What if my Warranty Expires Before My Car is Fixed?

There is a lot of misleading information in circulation regarding the lemon law, which can be off putting for customers seeking a resolution. The reality is that the automotive industry is well aware of this confusion and readily capitalizes on it.

In essence, you may still have a claim if the manufacturer or licensed dealer cannot fix the vehicle defect within the timeframe described in the vehicle's warranty booklet, as long as the customer began bringing the vehicle to the manufacturer or dealership for repair during the written warranty period. In the case of the implied warranty (the unwritten warranty that accompanies the sale of all new consumer products) so long as you brought it in 2 or more times within the first year (for new vehicles) or within the first 60 days (for used vehicles) and you notify the manufacturer or dealership in writing within 60 days after the last unsuccessful repair attempt, the warranty is still valid until the defect is repaired.

What is Lease Fraud?

It is a matter of fact that dealers can often make more profit on leased vehicles than on new car sales. From the initial lease inception payments to lease-end penalties such as vehicle condition and mileage penalties, which are not present for sales, there are a number of different ways in which leased vehicles can cost more to the consumer and be open for fraud.

How do I Know if My Lased Car Qualifies as a Lemon?

There are a few key things to keep in mind when determining whether or not your leased car qualifies as a lemon under California law:

  • The car must have been purchased or leased new (or certified pre-owned) with a valid manufacturer's warranty or dealership warranty.

  • The car must have a serious defect that compromises the use, value, or safety of the vehicle.

  • The problem must persist despite a reasonable number of attempts by the manufacturer or dealership to repair the issue.
     

What Can I Do if My Leased Car is a Lemon?

If you think your leased car may be a lemon, you should:

  • Keep track of all problems, repairs, and service records. This includes taking note of dates, what was done to try to fix the problem, and how long the problem persisted.

  • Consult with an experienced lemon law attorney. An attorney can tell you whether or not you have a case and what your next steps should be.

  • Be prepared to provide documentation to support your claim, including the original manufacturer's warranty. This may include repair orders, receipts, and more.
     

What are my rights under California's Lemon Law?

Under California's Lemon Law, you may be entitled to a replacement vehicle or a refund if your car is found to be significantly defective and cannot be repaired within a reasonable number of attempts. Vehicles leased on monthly payments or purchased new or certified pre-owned with a valid manufacturer's warranty or dealership warranty stand the best chance of full compensation under California lemon law.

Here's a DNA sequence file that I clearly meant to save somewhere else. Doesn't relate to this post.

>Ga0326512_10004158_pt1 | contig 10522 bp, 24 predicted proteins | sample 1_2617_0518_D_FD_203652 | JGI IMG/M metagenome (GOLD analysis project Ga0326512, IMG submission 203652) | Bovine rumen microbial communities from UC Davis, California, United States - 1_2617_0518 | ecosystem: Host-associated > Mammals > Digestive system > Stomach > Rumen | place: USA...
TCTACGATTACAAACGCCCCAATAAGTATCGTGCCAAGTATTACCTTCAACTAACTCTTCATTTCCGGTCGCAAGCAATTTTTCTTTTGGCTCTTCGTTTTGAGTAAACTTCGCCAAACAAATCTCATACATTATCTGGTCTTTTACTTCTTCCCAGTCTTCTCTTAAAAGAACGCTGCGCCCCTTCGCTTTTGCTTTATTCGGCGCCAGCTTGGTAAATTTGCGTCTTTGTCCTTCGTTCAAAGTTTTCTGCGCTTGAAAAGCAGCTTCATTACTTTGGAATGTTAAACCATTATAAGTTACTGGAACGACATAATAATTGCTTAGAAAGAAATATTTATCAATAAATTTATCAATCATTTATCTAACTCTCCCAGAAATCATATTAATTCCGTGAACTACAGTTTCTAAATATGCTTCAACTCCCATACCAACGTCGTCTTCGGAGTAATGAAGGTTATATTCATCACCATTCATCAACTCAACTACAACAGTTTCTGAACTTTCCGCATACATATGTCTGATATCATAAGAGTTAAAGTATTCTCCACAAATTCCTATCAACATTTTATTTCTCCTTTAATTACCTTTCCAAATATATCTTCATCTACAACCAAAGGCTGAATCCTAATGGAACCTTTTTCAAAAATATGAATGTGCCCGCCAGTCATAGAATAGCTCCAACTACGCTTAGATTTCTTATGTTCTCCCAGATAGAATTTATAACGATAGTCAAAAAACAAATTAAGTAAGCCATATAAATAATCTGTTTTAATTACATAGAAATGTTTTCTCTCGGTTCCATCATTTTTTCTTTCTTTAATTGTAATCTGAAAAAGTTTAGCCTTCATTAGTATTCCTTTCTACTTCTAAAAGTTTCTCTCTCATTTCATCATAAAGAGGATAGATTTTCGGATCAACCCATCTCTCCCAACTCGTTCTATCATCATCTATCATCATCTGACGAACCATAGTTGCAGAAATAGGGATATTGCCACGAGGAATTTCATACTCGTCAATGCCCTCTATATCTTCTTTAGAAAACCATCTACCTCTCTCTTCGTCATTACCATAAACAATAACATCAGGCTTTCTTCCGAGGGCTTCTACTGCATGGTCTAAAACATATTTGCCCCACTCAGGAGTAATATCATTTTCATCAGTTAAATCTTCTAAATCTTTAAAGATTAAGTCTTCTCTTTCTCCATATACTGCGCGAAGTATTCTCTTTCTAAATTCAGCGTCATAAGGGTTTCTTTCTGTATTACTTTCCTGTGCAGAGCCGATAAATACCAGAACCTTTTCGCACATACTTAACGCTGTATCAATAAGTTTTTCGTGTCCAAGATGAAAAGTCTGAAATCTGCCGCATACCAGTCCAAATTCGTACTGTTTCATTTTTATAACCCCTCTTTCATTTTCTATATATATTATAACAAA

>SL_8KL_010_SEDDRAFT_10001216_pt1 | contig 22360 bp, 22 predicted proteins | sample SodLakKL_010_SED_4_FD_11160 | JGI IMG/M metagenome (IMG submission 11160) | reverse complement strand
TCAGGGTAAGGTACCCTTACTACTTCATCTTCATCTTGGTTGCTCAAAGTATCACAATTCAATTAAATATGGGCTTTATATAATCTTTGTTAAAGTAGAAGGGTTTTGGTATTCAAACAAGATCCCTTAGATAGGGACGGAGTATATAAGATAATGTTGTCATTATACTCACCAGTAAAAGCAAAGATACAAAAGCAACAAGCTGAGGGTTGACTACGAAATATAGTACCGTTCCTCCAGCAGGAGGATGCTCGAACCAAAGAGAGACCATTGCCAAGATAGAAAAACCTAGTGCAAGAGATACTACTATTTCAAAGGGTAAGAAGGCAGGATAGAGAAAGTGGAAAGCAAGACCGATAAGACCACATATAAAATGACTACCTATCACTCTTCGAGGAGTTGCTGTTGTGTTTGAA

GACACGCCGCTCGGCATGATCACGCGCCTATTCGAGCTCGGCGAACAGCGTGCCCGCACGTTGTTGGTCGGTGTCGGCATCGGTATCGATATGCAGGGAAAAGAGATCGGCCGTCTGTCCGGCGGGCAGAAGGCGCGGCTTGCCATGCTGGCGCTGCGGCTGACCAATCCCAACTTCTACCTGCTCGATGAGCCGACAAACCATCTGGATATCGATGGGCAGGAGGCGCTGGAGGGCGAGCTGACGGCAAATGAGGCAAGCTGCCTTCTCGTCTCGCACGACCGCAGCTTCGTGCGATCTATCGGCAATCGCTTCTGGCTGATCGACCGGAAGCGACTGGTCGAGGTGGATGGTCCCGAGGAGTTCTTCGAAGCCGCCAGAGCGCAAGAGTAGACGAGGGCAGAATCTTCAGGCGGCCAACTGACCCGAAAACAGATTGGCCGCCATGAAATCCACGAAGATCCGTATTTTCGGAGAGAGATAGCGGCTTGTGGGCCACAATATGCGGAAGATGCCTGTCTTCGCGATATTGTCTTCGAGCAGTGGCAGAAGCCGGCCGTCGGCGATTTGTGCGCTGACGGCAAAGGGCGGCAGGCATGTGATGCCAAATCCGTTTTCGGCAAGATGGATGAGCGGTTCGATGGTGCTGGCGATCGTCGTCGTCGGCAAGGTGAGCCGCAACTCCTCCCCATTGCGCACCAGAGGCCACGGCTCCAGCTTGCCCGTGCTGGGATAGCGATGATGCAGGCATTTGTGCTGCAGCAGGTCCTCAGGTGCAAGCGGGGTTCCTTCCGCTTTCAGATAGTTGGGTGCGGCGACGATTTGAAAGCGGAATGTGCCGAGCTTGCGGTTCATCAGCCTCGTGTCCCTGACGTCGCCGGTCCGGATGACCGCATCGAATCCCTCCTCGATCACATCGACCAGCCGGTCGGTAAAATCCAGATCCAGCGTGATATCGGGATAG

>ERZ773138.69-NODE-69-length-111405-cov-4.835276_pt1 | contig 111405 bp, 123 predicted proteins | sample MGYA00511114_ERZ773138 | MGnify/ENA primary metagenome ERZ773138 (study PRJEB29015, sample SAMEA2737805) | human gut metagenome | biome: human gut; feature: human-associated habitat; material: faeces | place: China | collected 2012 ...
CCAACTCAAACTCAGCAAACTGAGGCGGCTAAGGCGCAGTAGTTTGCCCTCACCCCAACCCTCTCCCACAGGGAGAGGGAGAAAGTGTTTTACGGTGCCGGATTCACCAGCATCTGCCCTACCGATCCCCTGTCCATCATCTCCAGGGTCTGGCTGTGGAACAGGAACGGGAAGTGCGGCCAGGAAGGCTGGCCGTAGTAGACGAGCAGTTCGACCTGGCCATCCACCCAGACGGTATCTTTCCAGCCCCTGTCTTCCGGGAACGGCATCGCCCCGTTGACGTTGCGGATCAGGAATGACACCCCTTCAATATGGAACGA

What if the Dealership won't Buy Back my Lemon Car?

If the dealership refuses to buy back your lemon car, you may be able to file a claim with the manufacturer or take legal action and pursue a lemon law case.

Tips for Avoiding Lemons When Leasing a Car in California

There are a few things you can do to avoid getting stuck with a lemon when leasing a car in California:

  • Always do your research before choosing a car to lease. Read reviews and compare different models to find the one that best suits your needs.

  • Make sure you understand the terms of your lease agreement before signing anything. Be sure to ask about early termination fees, mileage limits, and other important details.

  • Have the car inspected by a qualified mechanic before you drive it off the lot. This can help identify any potential problems that may arise down the road.
     

What is the Lemon Law Statute of Limitations in California?

Generally speaking, California Lemon Law imposes a four-year deadline to file a lemon claim. This four-year timeframe starts when the consumer experienced substantial problems during the vehicle's warranty that could not be repaired. You should always read the small print before purchasing or leasing a vehicle so you are aware of what your rights are.

If You Are Unsure Contact a California Lemon Law Attorney

An experienced lemon law attorney can tell you whether or not you have grounds for a lemon law claim and what your next steps should be. The lemon law for leased cars in California is complex, so it is essential to consult with an expert who specializes in lemon law and who can offer you a free case evaluation and discuss your next steps.

Why Choose The Beck Law Office to Represent You?

Our lawyers at The Beck Law Office have the experience and competence to represent you against vehicle manufacturers and dealerships and you can have full confidence in their expertise to succeed in your lemon law claim.

Our firm has a decade of experience in successfully applying lemon law protection to hundreds of claims in and around Los Angeles and the Golden State. The individualized and personalized approach makes the process less intimidating and helps you get to know your lemon law attorney and learn about our experience and common sense approach. We pride ourselves on going the extra mile and ensuring that our clients receive the compensation they deserve.

Contact Us Today

If you think your leased car may be a lemon, don't hesitate to contact us for a free consultation. We will readily review your case and advise you of your legal options and discuss with you where California lemon law applies.

Let us help you get the justice you deserve in a quick, friendly, and efficient manner.

Lemon Law for Leased Cars